• Ochen Y, Peek J, van der Velde D, Beeres FJP, van Heijl M, Groenwold RHH, Houwert RM, Heng M. Operative vs Nonoperative Treatment of Distal Radius Fractures in Adults: A Systematic Review and Meta-analysis. JAMA Netw Open. 2020 Apr 1;3(4):e203497.
  • van de Wall BJM, Ochen Y, Beeres FJP, Babst R, Link BC, Heng M, van der Velde D, Knobe M, Groenwold RHH, Houwert MR. Conservative vs. operative treatment for humeral shaft fractures: a meta-analysis and systematic review of randomized clinical trials and observational studies. J Shoulder Elbow Surg. 2020 Jul;29(7):1493-1504.
  • Beeres FJ, Diwersi N, Houwert MR, Link BC, Heng M, Knobe M, Groenwold RH, Frima H, Babst R, Jm van de Wall B. ORIF versus MIPO for humeral shaft fractures: a meta-analysis and systematic review of randomized clinical trials and observational studies. Injury. 2021 Apr;52(4):653-663.
  • van de Wall BJM, Baumgärtner R, Houwert RM, Link BC, Heng M, Knobe M, Groenwold RHH, Babst R, Beeres FJP. MIPO versus nailing for humeral shaft fractures: a meta-analysis and systematic review of randomised clinical trials and observational studies. Eur J Trauma Emerg Surg. 2021 Jan 15.
  • Smeeing DPJ, van der Ven DJC, Hietbrink F, Timmers TK, van Heijl M, Kruyt MC, Groenwold RHH, van der Meijden OAJ, Houwert RM. Surgical Versus Nonsurgical Treatment for Midshaft Clavicle Fractures in Patients Aged 16 Years and Older: A Systematic Review, Meta-analysis, and Comparison of Randomized Controlled Trials and Observational Studies. Am J Sports Med. 2017 Jul;45(8):1937-1945.
  • Houwert RM, Smeeing DP, Ahmed Ali U, Hietbrink F, Kruyt MC, van der Meijden OA. Plate fixation or intramedullary fixation for midshaft clavicle fractures: a systematic review and meta-analysis of randomized controlled trials and observational studies. J Shoulder Elbow Surg. 2016 Jul;25(7):1195-203.


Below is a list of papers that describe some of the challenges of natural experiments and how to mitigate those challenges. Together with the literature cited in these papers, they could serve as a starting point to explore the vast amount of literature on this topic.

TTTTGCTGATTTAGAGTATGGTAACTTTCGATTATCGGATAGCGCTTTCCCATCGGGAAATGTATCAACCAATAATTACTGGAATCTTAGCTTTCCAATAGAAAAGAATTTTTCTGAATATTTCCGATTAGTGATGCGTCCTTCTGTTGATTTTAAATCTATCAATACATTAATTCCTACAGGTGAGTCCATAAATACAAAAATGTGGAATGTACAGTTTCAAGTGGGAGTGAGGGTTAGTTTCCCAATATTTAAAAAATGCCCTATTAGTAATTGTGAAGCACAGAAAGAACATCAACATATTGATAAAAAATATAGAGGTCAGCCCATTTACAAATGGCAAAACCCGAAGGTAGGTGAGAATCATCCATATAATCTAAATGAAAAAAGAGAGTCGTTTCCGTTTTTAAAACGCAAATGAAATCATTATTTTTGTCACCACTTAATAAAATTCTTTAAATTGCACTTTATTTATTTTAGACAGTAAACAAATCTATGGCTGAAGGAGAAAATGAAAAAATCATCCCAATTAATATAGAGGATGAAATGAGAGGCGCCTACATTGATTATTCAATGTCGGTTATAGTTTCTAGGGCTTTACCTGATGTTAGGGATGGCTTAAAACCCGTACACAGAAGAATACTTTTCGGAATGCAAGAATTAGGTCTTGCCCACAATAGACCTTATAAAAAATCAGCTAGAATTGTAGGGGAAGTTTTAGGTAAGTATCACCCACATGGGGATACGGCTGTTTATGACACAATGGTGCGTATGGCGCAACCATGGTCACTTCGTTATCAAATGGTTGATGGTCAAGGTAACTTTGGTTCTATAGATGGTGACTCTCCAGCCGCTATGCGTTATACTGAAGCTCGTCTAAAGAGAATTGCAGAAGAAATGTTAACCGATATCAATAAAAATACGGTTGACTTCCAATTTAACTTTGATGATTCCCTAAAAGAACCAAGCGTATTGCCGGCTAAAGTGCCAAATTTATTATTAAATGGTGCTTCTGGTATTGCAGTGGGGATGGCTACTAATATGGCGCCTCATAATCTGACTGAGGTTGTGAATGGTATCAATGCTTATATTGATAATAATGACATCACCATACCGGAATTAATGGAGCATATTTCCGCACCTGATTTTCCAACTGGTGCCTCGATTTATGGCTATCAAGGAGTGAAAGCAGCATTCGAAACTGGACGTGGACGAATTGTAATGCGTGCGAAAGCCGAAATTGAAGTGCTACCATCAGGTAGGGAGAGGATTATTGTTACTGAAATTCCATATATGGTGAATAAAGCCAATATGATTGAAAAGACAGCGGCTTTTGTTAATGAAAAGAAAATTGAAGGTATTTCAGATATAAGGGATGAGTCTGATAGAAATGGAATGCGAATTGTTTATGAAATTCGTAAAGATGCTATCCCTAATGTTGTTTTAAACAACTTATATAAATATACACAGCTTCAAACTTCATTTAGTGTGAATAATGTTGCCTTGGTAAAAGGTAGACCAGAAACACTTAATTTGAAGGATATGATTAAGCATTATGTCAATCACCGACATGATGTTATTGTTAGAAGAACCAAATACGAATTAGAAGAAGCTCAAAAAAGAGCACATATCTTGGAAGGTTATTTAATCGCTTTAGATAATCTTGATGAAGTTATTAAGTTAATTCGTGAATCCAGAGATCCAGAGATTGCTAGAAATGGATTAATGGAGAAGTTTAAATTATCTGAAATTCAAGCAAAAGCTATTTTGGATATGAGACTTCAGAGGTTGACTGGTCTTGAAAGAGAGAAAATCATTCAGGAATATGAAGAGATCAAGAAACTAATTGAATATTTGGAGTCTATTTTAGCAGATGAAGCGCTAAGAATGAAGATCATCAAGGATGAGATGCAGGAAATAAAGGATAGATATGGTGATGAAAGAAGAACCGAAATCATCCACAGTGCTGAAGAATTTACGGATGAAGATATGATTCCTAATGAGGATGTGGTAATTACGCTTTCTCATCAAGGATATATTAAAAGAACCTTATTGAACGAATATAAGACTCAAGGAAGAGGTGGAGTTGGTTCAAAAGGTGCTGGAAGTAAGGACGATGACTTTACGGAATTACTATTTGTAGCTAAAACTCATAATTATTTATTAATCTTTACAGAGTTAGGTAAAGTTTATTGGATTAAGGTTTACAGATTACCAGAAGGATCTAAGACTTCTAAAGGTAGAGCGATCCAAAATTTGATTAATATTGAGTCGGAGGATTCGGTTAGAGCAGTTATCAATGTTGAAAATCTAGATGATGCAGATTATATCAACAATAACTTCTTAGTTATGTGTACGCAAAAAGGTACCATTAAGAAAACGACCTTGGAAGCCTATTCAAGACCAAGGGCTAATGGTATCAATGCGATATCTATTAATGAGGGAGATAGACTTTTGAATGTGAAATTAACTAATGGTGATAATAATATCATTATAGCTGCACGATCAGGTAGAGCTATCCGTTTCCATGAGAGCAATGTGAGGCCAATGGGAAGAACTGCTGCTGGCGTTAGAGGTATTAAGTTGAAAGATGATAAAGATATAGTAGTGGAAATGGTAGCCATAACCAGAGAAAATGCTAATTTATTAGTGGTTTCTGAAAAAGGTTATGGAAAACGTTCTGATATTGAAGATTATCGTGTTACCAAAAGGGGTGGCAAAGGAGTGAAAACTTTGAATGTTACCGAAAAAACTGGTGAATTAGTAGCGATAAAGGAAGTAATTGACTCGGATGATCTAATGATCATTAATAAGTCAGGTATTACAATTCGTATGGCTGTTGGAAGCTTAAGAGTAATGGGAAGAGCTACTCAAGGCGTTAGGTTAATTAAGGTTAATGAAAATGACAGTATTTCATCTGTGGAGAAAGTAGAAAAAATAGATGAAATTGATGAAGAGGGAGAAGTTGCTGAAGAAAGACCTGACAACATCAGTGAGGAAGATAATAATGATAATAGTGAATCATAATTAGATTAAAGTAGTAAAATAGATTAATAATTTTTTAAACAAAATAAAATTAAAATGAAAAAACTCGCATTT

• Using equipoise subgroups in observational research: Valid results, but to whom do they apply? Presentation at annual NEXT meeting 2023 Read more
  • Houwert RM, Beks RB, Dijkgraaf MGW, Roes KCB, Öner FC, Hietbrink F, Leenen LPH, Groenwold RHH. Study methodology in trauma care: towards question-based study designs. Eur J Trauma Emerg Surg. 2021 Apr;47(2):479-484. Read more
  • Beks RB, Bhashyam AR, Houwert RM, van der Velde D, van Heijl M, Smeeing DPJ, Hietbrink F, Leenen LPH, Groenwold RHH. When observational studies are as helpful as randomized trials: Examples from orthopedic trauma. J Trauma Acute Care Surg. 2019 Sep;87(3):730-732. Read more
  • Groenwold RHH. Trial Emulation and Real-World Evidence. JAMA Netw Open. 2021 Mar 1;4(3):e213845. Read more
  • Beks RB, Houwert RM, Groenwold RHH. Meerwaarde van observationeel onderzoek in chirurgie [Added value of observational studies in surgery: the hierarchical structure of study designs requires a more refined approach]. Ned Tijdschr Geneeskd. 2017;161:D1493. Read more
  • Groenwold RHH, Brenkman H, Houwert RM. Trials, observationeel onderzoek en de echte wereld [Trials, observational studies and the real world]. Ned Tijdschr Geneesk 2020:D5514. Read more